I need some opinion. We are considering getting an AUTO TANNER. I would like to get your opinion on the pros and cons of them. I know nothing about them. We typically do a pickle tan and have never had problems. I am hoping the auto tanner will cut down on some of our time but do just as good of a job as the standard wait time on a pickle tan.
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But the size doesn't add up.
With a good acid and aux. and running up to 10 capes at a time. I can have 10 capes done in two days. Even with the larger auto tanner I think 4 capes a day is pushing it. I don't own one but with the system I have I can't mount them as fast as I can tan them. Joe
We have tanned everything in ours and we like the results we get. We have tried several different tanning crystals and the best we have found is the Arrowhead Tanning Crystals. We get the stretch we need. We can rough flesh and turn everything, tan for 2 hours, shave, tan another 2 hours and it's ready to mount. We have heard people that didn't like the auto tanner, but we use ours daily. Good Luck!
I have owned 3 auto-tanners ; i realy like it for iffy things, but it is alum and i don't like that.
A nice thing about one is you can get a cape in in the morning and it
can be mounted and on the wall that same day ;but it's alum.
jrosbor , you forget with a auto tanner you don;t salt ;time and one $
saveing on salt.
If you make your own Tanning Crystals ,it cost less then $ 1.00 a cape to tan.
My big thing is , if you tan them all you need to frez tell you mount or freez then put in the auto tanner.
I like to salt and store tell i'm ready to tan and mount; i already have 5 frez running all the time.
What is your recipe to make you own tanning crystals?
off the top of my head i can't remember but i did put in in the Archives ; use the search key.
If you cant find it, let me know and i'll find it.It comes out closer to $.50 a lb.
5lb sodium carbonate
you can break it down to smaller amounts.
this is what's in steve's Tanning Crystals.
You can also add oil in the tanner but i seldom do.
I think all the sodium carbonate does is rise the ph to about 4. ,but thats only my opinion.
Kim, We have had ours for about 5 years. I won't switch to another type of tan. It has saved alot of money in those 5 years and tanned everything under the sun. This type of tan allows you to shave very thin which I like giving the hide more stretch and very little shrinkage. good luck,Mark
I also don't need to salt capes. Thats why I say "with a good acid and aux." I add an auxiliary to my pickle to "speed" things up a bit (STOP-ROT). Actualy a deer cape is fully pickled in about 24hrs. and another 14 hrs to tan. Like I said I can have 10 capes tanned in two days! And they are NOT cheap tans! I don't care for the idea of tanning with alum even if it is cheaper. Hell why do a cheap tan if you are spending $1500.00 on a machine?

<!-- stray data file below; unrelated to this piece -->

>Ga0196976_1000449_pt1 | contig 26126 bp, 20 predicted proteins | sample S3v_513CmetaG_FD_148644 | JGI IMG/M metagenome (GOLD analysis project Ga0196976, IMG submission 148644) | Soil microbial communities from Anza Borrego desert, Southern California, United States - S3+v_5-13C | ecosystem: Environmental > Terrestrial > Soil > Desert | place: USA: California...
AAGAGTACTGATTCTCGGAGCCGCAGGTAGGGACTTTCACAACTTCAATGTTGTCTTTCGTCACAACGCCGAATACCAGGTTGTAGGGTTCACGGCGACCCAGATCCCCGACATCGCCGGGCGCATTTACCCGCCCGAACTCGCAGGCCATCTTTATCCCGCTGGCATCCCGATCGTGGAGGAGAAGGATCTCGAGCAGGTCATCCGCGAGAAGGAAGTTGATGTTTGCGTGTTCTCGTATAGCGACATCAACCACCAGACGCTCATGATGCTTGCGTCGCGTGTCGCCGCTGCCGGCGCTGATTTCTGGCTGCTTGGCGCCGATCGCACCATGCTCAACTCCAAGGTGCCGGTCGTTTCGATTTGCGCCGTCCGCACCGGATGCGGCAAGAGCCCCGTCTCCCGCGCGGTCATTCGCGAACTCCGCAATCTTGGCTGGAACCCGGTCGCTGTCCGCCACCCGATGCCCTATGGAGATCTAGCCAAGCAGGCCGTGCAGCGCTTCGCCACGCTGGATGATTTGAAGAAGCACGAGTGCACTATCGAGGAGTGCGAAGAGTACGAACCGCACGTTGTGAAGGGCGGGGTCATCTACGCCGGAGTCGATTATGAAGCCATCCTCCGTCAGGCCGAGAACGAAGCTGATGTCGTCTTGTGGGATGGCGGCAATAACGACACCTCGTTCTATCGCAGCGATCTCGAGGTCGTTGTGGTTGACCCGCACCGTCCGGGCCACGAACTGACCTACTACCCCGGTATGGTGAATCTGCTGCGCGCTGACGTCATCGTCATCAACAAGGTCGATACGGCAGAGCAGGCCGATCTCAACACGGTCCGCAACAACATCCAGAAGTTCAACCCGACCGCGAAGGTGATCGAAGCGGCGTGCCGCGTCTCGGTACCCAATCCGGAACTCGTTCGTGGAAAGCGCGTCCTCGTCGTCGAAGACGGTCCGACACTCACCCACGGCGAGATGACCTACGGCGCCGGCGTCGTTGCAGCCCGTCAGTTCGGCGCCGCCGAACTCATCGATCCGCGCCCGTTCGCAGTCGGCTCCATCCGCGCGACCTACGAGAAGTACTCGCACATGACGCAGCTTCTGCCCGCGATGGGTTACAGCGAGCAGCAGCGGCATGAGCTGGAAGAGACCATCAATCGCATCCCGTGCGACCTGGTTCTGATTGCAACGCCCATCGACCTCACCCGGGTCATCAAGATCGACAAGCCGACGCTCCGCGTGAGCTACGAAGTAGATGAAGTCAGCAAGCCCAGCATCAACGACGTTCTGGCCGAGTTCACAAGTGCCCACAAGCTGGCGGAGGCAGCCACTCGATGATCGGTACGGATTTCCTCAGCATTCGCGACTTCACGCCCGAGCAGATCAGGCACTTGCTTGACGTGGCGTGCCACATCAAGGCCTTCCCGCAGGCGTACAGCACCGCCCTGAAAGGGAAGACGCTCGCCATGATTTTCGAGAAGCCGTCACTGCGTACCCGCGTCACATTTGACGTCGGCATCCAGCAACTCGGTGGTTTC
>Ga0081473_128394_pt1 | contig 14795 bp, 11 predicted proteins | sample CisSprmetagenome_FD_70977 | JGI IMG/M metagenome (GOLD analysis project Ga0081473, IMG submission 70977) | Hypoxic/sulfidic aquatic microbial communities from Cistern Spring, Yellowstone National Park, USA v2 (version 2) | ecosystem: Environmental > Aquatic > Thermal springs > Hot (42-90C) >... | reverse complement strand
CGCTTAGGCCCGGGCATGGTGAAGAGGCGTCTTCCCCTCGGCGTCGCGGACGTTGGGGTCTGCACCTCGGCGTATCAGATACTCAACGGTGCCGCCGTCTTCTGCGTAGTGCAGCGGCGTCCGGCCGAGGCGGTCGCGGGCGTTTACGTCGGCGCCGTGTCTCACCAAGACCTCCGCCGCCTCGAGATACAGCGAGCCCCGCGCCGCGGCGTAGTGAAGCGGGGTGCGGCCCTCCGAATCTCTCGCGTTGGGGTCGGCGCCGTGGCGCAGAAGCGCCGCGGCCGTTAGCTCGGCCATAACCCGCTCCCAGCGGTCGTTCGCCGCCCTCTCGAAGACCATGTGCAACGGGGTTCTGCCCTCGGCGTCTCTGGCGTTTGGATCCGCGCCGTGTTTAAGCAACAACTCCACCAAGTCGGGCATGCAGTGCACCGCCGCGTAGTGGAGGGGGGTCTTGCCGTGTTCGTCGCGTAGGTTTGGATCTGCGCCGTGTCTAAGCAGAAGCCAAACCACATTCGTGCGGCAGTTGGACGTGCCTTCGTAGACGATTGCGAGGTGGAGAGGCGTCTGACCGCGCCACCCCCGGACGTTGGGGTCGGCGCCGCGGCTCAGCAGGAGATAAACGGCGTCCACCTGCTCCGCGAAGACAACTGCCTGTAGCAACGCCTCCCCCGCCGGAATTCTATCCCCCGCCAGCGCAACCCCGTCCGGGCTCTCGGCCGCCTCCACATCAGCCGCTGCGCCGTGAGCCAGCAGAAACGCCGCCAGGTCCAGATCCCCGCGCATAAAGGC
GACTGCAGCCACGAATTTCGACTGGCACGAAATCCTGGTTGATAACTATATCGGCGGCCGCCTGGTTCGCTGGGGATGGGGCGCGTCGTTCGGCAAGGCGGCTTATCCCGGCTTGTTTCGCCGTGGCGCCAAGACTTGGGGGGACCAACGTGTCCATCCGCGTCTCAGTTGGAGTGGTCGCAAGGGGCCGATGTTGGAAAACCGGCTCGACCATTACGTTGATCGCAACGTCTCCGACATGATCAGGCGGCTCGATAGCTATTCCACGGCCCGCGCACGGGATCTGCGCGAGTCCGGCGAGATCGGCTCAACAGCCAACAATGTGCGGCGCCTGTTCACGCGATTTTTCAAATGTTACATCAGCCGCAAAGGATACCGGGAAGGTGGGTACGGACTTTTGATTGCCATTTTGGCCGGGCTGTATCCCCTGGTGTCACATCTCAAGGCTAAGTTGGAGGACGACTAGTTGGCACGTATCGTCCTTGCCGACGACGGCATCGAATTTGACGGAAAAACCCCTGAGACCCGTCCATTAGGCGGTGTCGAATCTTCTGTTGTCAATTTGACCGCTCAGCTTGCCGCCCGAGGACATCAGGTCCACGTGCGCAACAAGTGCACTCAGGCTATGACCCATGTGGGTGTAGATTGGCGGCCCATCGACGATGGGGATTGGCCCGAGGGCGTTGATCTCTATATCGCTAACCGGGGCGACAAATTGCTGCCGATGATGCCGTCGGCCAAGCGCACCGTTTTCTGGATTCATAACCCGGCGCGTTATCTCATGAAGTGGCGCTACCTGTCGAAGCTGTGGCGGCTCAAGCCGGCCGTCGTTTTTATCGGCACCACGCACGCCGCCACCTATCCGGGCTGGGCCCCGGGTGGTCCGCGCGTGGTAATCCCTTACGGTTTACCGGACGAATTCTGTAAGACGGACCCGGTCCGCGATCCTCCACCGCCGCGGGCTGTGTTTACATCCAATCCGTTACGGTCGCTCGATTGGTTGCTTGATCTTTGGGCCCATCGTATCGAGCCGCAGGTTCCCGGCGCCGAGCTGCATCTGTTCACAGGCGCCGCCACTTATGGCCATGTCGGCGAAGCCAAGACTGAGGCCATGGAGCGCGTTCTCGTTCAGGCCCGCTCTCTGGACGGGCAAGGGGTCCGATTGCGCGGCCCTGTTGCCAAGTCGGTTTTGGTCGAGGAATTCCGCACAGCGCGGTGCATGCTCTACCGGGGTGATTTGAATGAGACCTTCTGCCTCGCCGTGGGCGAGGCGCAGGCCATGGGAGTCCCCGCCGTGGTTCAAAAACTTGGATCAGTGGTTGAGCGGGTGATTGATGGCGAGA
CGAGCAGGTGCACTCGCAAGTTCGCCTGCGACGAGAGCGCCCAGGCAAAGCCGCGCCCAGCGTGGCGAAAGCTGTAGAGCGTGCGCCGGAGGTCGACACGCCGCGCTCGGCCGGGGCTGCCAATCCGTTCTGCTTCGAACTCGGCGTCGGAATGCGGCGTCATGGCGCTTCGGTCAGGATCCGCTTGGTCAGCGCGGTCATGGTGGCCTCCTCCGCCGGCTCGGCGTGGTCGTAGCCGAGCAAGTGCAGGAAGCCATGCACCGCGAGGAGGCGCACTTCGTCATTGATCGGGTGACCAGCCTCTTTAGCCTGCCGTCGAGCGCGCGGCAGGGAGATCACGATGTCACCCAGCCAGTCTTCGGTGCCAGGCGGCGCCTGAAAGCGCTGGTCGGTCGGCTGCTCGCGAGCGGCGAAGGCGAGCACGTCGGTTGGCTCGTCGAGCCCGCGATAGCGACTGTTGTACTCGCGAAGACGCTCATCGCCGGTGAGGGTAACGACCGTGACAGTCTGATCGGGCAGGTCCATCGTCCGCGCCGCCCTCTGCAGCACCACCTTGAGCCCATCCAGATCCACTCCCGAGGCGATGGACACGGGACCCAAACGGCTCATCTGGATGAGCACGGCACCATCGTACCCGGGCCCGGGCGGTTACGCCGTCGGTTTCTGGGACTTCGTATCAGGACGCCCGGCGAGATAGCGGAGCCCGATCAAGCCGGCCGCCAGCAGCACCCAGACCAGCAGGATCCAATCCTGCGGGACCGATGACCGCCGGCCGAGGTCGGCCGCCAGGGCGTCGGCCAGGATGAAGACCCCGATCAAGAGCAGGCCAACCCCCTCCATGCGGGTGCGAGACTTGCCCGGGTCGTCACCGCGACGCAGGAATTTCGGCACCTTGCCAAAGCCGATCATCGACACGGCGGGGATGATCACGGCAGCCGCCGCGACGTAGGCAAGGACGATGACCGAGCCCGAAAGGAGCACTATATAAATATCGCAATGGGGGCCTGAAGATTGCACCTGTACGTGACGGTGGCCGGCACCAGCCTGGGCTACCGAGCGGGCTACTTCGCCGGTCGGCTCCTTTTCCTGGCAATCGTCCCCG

Here is my schedule,
1. Turn and rough flesh
3. Pre Pickle for about an hour
5. Pickle in leatherizing acid about 24hrs (make sure it's pickled through)
7. Tan (for this case I will be using Lutan F with 10% Pickle Oil from Knobloch chemicals)
8. Swab (at this point the cape is like a sponge and is allmost mount ready)
9. Sweat for 8hrs or so.
all of this happens in about two days!
The tan is awesom! Joe
I bought a small size AT from Steve a couple of years ago. It has saved me tons of time and some capes that I might have lost. One thing to keep in mind; you will be temped to put a cape in at quitting time and de-pressure it when you start back up. I was doing this on a regular basis and couldn't figure why I couldn't get near enough stretch when I knew my initial measurements were true. IMO I was over-tanning the skins and actually shrinking them. I now make sure I have the capes out of the tanner at the prescribed times and don't leave them in any more than that. It does make the capes plump up better than any method I have used so I can get a good shave that thins them as good as I'm capable.
A big mistake I always see is, to call things crap before and without ever using them and to argue with someone you need to educate first.
Neither alum or the autotanner are my first choice most of the time but they both have a place in my shop.
enjoy your evning
btw lutan also has alum in it as does krowtan